Curried Chicken & Cider Soup

Well, it happened - the inevitable stress cold/miserable case of seasonal allergies. Regardless of which it is, there are some crummy feelings circulating in my body, and while I'm not doing much cooking of my own as a result (in conjunction with the mountains of work a la the "stress" part of stress cold), I do have a soup recipe that is in my freezer waiting for my sniffly self to reheat. I wish I could tell you that I'm a little bit more excited about this fact, but I'm not such a fan of this recipe. It's missing something, and has a weird something else, and maybe lots of people out there would fall in love with it...but it has been very hit-or-miss each time I've taken some out of the freezer to eat.

Curried Chicken Cider Soup sounds exotic and complex enough for my fickle taste buds, but there's something in the flavor - it may be too sweet, or maybe it needs a base with more flavor than just water. Whatever the case, I'm sharing it with you not because I think it's an epic failure, but because I genuinely believe that there are people who would really enjoy it. It's very fall-like, and I have to admit that adding some sour cream to it and using it as a mix-in for pasta was much more palatable for me. So again, I'm thinking that it just needs a little creative adjustment.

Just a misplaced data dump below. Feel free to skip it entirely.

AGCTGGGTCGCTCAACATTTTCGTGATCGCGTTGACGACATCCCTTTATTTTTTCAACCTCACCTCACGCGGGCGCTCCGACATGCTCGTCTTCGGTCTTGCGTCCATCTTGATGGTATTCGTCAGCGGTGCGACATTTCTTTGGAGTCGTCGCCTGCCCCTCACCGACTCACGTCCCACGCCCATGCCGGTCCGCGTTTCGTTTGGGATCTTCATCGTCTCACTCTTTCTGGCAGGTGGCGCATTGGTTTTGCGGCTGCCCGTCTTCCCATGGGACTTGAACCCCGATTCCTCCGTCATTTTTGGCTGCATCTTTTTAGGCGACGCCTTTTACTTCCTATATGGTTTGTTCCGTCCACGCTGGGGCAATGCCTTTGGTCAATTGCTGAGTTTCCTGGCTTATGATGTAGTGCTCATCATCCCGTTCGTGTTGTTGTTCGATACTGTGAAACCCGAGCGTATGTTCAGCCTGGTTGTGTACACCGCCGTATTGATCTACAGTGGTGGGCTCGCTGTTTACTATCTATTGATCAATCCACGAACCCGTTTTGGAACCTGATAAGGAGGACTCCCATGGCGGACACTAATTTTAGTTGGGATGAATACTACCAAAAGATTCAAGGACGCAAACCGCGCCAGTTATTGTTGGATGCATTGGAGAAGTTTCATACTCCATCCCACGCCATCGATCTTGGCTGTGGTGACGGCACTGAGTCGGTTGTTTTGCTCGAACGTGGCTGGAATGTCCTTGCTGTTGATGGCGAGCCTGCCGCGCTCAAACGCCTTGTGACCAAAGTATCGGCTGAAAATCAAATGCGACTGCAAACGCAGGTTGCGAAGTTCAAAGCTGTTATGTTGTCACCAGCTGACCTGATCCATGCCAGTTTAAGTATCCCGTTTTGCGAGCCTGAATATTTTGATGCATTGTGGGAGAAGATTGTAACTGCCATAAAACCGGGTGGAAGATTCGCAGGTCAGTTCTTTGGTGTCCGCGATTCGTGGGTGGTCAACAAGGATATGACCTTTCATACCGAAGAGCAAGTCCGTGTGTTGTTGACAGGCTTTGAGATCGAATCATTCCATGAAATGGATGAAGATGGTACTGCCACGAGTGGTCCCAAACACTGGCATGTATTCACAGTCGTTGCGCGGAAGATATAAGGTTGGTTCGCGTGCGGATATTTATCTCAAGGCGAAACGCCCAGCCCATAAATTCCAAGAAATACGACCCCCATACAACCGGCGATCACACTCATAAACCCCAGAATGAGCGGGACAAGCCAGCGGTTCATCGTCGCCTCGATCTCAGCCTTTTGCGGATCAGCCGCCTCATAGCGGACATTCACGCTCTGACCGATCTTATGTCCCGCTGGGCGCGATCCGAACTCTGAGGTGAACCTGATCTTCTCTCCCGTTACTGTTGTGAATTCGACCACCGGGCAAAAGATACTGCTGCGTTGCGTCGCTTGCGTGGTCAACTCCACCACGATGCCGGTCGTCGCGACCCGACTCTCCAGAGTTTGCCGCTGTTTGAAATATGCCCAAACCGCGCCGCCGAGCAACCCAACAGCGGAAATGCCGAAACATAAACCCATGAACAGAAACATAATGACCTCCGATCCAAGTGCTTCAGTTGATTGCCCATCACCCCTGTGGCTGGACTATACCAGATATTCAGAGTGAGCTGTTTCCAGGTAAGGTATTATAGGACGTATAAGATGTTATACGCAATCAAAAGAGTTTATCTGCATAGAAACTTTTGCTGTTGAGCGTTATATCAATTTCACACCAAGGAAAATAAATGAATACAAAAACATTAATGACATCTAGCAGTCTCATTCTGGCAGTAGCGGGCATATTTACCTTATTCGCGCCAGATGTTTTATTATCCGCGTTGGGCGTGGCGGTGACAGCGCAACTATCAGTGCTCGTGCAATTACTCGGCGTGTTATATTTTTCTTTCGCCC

As far as actually making it goes, it's involved. This is no crockpot recipe where you can throw a bunch of ingredients into your pot, turn it on and come back 10 hours later with dinner ready. There's chopping and blending and mixing, but I was still able to complete it in an afternoon. I paired it with some nice, crusty bread the first time around, and made the note that it was simple, but potentially underwhelming as a main course. So, take that as you wish. And if you like apple cider, ginger, chicken, and the like, give this a shot - it may be my quirky eating preferences just don't align with this recipe.

Curried Chicken & Cider Soup, courtesy of Rachael Ray's Everyday magazine
Yield: 4 servings, which sounds about right to me
The Ingredients
1 Tbsp. olive oil
1 onion, chopped
1 Tbsp. grated fresh ginger
salt and pepper (do it - add the salt; I didn't, but maybe that's my problem)
2 tsp. curry powder
1 tsp. ground cumin
1 C apple cider
1 large sweet potato, peeled and cut into 1-in. chunks
1/2 head of cauliflower, coarsely chopped - about 4C